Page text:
reported this week that the migrant surge at the Southwest border that began in FY 2021 has continued largely unabated into October and November. An increasing number of migrants who are not from Mexico (OTMs) or nationals of the “Northern Triangle” countries of El Salvador, Guatemala, or Honduras (ONTs) is exacerbating that surge. They pose the biggest challenge to the one of the few public efforts that the Biden administration is undertaking to control the Southwest border.

Historical Trends. For decades, illegal entrants over the Southwest border were almost exclusively from Mexico. In FY 2000, for example, more than 97 percent of all Border Patrol apprehensions there were Mexican nationals.

Beginning in FY 2014, however, the number of OTMs apprehended at that border surpassed Mexican nationals (who made up 47.3 percent of the total), as illegal migration from the Northern Triangle surged. By FY 2019, nationals of the three Northern Triangle countries made up more than 71 percent of all Southwest border apprehensions.

FY 2021 saw a new and disturbing trend: The rise in OTM and ONT illegal migrants at the Southwest border. Border Patrol apprehended more than 367,000 OTM/ONT aliens there in the last fiscal year, 22 percent of total Southwest border apprehensions in FY 2021.

In the first two months of FY 2022, their numbers have swelled. Border Patrol agents in October and November apprehended more than 103,000 OTM/ONT migrants who had entered the United States illegally through Mexico, more than 30.5 percent of total apprehensions (just over 373,000).

Where are those migrants coming from? Venezuelan nationals lead the list – more than 33,700 of them were stopped in the last two months, followed by Nicaraguans (just short of 22,790), Brazilians (14,841), and Cubans (12,452). That citizens of VenezuelaNicaragua, and Cuba all labor under various forms of socialist government is likely not coincidental.

Illegal migration from Colombia, while lower than those four countries, is also on the rise.

In the first two months of FY 2022, more Colombians were apprehended at the Southwest border (6,304) than in all of FY 2021 (5,838). More significantly, however, Colombian apprehensions at the Southwest border were higher last month than in the entire 11-year period from FY 2009 to FY 2019.

Illegal migration at the Southwest border from Colombia really only got jump-started in August, when apprehensions topped the 1,000 mark (with nearly 1,500 Colombian apprehensions). Since then, monthly apprehensions of Colombians have increased more than 122 percent, during a period of the year that overall illegal entries have traditionally declined.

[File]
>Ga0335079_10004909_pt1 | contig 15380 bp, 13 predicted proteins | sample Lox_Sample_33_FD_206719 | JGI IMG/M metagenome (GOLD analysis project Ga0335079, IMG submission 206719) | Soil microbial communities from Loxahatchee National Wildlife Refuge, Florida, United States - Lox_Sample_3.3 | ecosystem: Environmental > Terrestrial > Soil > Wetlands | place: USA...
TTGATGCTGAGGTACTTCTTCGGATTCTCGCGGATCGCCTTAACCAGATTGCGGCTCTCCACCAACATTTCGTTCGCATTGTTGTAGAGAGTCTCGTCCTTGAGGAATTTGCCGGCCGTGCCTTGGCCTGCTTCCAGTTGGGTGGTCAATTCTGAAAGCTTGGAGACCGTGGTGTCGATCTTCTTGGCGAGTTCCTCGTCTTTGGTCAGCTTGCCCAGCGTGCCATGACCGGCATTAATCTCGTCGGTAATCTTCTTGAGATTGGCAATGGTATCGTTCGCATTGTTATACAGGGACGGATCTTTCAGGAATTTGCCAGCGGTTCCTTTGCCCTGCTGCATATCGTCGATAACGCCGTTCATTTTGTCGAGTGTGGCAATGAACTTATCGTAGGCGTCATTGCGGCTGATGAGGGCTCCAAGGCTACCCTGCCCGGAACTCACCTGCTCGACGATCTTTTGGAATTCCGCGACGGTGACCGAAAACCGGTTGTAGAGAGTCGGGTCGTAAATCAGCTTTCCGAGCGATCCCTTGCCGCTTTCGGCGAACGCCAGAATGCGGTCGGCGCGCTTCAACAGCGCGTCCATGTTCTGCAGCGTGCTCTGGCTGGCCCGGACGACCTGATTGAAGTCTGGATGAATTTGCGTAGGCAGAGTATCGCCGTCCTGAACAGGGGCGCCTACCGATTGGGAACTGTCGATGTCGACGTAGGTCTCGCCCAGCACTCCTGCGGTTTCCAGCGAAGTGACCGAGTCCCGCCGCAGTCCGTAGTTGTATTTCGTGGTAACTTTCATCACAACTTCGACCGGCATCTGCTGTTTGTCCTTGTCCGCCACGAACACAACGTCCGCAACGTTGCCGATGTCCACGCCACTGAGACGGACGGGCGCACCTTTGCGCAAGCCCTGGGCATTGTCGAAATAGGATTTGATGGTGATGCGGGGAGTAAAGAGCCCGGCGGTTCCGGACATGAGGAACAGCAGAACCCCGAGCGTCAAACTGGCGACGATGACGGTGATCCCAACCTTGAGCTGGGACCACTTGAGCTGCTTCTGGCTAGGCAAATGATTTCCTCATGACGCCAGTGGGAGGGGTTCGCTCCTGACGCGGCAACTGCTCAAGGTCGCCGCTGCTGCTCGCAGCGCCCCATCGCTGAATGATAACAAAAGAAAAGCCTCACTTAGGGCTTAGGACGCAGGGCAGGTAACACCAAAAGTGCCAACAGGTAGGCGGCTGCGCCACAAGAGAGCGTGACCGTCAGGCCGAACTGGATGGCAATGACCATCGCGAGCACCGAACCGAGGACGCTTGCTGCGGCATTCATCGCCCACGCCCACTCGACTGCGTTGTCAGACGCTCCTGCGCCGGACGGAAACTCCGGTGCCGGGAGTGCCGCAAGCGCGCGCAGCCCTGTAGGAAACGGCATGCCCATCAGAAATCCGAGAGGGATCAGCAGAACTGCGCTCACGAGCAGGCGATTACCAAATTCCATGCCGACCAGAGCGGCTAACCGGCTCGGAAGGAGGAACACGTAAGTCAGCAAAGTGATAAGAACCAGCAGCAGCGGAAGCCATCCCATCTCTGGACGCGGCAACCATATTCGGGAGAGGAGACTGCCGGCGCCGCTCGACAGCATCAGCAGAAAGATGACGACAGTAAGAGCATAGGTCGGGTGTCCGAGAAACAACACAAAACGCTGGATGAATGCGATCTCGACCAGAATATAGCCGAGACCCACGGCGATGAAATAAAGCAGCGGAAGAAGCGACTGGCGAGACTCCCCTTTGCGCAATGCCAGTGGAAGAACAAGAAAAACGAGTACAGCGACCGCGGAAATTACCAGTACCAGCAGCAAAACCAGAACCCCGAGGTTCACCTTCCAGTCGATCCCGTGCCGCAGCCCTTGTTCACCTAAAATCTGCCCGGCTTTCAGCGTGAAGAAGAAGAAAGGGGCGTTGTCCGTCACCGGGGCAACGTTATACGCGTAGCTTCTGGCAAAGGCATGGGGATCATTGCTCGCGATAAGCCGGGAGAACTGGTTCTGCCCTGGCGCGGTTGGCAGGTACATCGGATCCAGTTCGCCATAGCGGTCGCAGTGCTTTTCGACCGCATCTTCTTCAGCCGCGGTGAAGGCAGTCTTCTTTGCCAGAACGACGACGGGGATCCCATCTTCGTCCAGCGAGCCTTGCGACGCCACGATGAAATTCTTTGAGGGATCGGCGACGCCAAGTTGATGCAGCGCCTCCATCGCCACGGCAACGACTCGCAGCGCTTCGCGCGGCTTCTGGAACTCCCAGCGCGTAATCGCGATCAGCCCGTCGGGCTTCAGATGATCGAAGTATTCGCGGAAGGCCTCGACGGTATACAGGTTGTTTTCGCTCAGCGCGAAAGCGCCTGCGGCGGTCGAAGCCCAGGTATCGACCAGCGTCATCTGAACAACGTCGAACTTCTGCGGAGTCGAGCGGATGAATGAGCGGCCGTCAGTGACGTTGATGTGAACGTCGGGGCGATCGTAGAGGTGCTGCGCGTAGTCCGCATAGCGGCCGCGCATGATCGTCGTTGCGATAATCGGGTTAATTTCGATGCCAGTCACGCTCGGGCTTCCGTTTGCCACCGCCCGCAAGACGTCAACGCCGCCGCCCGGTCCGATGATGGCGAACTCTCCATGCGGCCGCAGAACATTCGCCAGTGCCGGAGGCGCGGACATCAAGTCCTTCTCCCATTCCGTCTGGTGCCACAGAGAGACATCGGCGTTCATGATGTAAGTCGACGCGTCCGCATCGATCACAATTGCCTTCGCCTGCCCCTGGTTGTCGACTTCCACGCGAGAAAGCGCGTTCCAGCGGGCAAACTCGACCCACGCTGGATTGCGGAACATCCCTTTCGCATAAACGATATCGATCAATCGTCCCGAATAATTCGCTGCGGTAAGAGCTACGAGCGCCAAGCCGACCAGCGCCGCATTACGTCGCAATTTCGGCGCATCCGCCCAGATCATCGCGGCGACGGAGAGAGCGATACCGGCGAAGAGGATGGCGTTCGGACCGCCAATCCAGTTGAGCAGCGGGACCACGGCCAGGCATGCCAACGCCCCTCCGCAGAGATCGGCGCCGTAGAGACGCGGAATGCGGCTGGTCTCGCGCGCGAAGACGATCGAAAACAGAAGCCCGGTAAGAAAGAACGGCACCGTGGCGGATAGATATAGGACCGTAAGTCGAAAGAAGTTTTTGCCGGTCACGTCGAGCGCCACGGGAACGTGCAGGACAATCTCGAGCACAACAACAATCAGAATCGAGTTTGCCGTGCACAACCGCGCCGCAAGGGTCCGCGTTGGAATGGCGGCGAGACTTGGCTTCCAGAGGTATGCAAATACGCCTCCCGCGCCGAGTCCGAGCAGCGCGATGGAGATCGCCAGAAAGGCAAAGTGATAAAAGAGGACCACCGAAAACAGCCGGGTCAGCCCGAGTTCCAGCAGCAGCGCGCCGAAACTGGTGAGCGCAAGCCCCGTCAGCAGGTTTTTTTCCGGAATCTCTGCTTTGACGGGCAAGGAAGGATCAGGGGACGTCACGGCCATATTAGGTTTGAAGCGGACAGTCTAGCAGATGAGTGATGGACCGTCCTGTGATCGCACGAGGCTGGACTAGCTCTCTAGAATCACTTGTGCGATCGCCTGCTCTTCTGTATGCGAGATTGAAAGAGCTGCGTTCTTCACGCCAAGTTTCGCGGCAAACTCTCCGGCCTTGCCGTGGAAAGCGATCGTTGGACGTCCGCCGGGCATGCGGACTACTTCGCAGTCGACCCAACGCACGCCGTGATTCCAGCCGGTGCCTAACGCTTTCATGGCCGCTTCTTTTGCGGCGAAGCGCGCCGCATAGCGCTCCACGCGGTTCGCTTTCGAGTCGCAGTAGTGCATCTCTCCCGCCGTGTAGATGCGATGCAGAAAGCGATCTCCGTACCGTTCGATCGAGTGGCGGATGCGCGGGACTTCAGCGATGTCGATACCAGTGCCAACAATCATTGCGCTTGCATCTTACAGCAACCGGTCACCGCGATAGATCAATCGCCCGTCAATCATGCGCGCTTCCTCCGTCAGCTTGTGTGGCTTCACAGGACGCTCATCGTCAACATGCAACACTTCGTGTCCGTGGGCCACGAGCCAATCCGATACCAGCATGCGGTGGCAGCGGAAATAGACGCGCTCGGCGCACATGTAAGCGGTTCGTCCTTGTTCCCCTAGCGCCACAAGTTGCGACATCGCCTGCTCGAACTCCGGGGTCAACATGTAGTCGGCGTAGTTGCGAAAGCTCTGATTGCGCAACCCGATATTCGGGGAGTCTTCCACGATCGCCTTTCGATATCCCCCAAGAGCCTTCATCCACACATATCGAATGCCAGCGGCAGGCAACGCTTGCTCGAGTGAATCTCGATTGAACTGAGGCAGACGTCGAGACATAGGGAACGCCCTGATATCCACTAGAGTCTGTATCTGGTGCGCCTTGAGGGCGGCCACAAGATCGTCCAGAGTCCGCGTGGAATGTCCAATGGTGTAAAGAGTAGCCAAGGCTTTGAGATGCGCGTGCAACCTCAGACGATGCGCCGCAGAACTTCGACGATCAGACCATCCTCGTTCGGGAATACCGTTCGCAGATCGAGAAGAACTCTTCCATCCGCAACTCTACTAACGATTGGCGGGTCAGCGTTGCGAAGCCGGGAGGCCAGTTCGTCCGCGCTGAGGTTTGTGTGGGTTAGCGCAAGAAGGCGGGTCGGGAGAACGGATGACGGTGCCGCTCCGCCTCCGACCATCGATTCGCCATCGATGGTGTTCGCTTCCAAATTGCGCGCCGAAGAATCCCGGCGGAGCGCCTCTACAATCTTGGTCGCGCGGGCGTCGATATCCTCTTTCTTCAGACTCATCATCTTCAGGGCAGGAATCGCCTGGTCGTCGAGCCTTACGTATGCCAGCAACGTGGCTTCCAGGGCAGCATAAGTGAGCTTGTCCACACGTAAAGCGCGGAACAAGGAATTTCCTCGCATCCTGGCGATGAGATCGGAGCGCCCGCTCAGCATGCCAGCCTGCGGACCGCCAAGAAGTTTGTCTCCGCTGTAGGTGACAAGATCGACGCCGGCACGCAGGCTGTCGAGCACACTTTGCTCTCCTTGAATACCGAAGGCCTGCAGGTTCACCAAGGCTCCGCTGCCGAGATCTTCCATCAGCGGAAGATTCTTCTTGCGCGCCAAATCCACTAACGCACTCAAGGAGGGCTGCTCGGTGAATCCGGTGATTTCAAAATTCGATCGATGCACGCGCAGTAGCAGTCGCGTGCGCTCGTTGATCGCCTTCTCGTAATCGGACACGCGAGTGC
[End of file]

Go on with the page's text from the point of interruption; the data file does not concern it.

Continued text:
“Root Causes”. Why is all this a problem for the Biden administration? Because its efforts to control the border have focused almost exclusively on addressing what it terms the “root causes of migration” (poverty, corruption, lawlessness, inadequate human rights protections, crime, and “sexual, gender-based, and domestic violence”), solely in the Northern Triangle countries.

As I will explain below, its diplomatic efforts to address those root causes are not the only border-security efforts that the Biden administration has made, but they are far and away the administration’s major emphasis when it comes to addressing illegal migration.

Tackling these entrenched and endemic root causes of migration in the Northern Triangle does nothing to dissuade would-be migrants in Venezuela, Nicaragua, Brazil, Cuba, and Colombia from leaving home and coming to the United States, however. If the White House is proposing any similar diplomatic efforts in those countries, too, they have been so half-hearted as to escape notice.

Economic Instability in Latin America. The news is not good when it comes to economic stability in Latin America, which is the source of most illegal migration to the United States. Migrants enter the United States illegally for any number of reasons, but jobs and a higher standard of living in this country are the main pull factors driving their migration here.